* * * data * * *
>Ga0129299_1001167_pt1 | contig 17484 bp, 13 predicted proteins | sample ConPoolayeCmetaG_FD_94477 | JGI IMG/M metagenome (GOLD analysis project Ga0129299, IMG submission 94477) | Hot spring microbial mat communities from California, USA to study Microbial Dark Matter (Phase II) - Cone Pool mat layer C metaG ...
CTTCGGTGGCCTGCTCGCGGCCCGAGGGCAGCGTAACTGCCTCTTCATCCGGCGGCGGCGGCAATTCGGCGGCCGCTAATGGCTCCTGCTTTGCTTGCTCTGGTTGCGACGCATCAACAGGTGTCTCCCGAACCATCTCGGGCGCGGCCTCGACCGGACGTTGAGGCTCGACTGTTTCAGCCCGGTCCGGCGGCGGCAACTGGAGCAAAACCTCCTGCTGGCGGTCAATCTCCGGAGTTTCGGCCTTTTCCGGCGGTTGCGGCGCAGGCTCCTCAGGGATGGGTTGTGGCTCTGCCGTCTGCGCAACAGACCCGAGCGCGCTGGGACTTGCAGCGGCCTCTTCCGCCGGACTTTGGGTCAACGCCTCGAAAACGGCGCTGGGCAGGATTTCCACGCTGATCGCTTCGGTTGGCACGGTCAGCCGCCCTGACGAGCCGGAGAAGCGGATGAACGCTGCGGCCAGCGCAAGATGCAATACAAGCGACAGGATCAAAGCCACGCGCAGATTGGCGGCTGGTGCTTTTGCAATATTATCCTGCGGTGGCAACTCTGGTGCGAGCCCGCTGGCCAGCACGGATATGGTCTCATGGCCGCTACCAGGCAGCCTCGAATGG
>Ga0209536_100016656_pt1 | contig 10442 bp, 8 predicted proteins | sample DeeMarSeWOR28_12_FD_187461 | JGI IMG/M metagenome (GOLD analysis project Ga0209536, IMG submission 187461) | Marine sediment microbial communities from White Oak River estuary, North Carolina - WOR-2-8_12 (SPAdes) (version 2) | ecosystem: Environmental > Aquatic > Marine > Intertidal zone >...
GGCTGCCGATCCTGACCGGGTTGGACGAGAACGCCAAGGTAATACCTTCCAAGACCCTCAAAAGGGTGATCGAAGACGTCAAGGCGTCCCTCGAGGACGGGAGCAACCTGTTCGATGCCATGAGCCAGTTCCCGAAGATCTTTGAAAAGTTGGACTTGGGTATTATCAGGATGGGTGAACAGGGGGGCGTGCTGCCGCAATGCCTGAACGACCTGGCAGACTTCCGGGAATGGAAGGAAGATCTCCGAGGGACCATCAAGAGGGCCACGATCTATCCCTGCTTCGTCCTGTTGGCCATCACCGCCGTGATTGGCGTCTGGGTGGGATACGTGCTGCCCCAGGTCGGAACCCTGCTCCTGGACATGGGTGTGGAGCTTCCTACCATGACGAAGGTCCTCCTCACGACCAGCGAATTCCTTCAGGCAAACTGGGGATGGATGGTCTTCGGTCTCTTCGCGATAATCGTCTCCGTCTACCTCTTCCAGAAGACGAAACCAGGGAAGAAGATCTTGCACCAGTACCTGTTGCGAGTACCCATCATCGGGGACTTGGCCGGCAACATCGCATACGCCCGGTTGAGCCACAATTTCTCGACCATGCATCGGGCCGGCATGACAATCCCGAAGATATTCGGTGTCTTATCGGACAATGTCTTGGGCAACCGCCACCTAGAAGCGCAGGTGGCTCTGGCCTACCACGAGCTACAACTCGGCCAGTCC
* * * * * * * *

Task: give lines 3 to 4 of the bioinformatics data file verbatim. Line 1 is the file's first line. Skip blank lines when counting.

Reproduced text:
>Ga0209536_100016656_pt1 | contig 10442 bp, 8 predicted proteins | sample DeeMarSeWOR28_12_FD_187461 | JGI IMG/M metagenome (GOLD analysis project Ga0209536, IMG submission 187461) | Marine sediment microbial communities from White Oak River estuary, North Carolina - WOR-2-8_12 (SPAdes) (version 2) | ecosystem: Environmental > Aquatic > Marine > Intertidal zone >...
GGCTGCCGATCCTGACCGGGTTGGACGAGAACGCCAAGGTAATACCTTCCAAGACCCTCAAAAGGGTGATCGAAGACGTCAAGGCGTCCCTCGAGGACGGGAGCAACCTGTTCGATGCCATGAGCCAGTTCCCGAAGATCTTTGAAAAGTTGGACTTGGGTATTATCAGGATGGGTGAACAGGGGGGCGTGCTGCCGCAATGCCTGAACGACCTGGCAGACTTCCGGGAATGGAAGGAAGATCTCCGAGGGACCATCAAGAGGGCCACGATCTATCCCTGCTTCGTCCTGTTGGCCATCACCGCCGTGATTGGCGTCTGGGTGGGATACGTGCTGCCCCAGGTCGGAACCCTGCTCCTGGACATGGGTGTGGAGCTTCCTACCATGACGAAGGTCCTCCTCACGACCAGCGAATTCCTTCAGGCAAACTGGGGATGGATGGTCTTCGGTCTCTTCGCGATAATCGTCTCCGTCTACCTCTTCCAGAAGACGAAACCAGGGAAGAAGATCTTGCACCAGTACCTGTTGCGAGTACCCATCATCGGGGACTTGGCCGGCAACATCGCATACGCCCGGTTGAGCCACAATTTCTCGACCATGCATCGGGCCGGCATGACAATCCCGAAGATATTCGGTGTCTTATCGGACAATGTCTTGGGCAACCGCCACCTAGAAGCGCAGGTGGCTCTGGCCTACCACGAGCTACAACTCGGCCAGTCC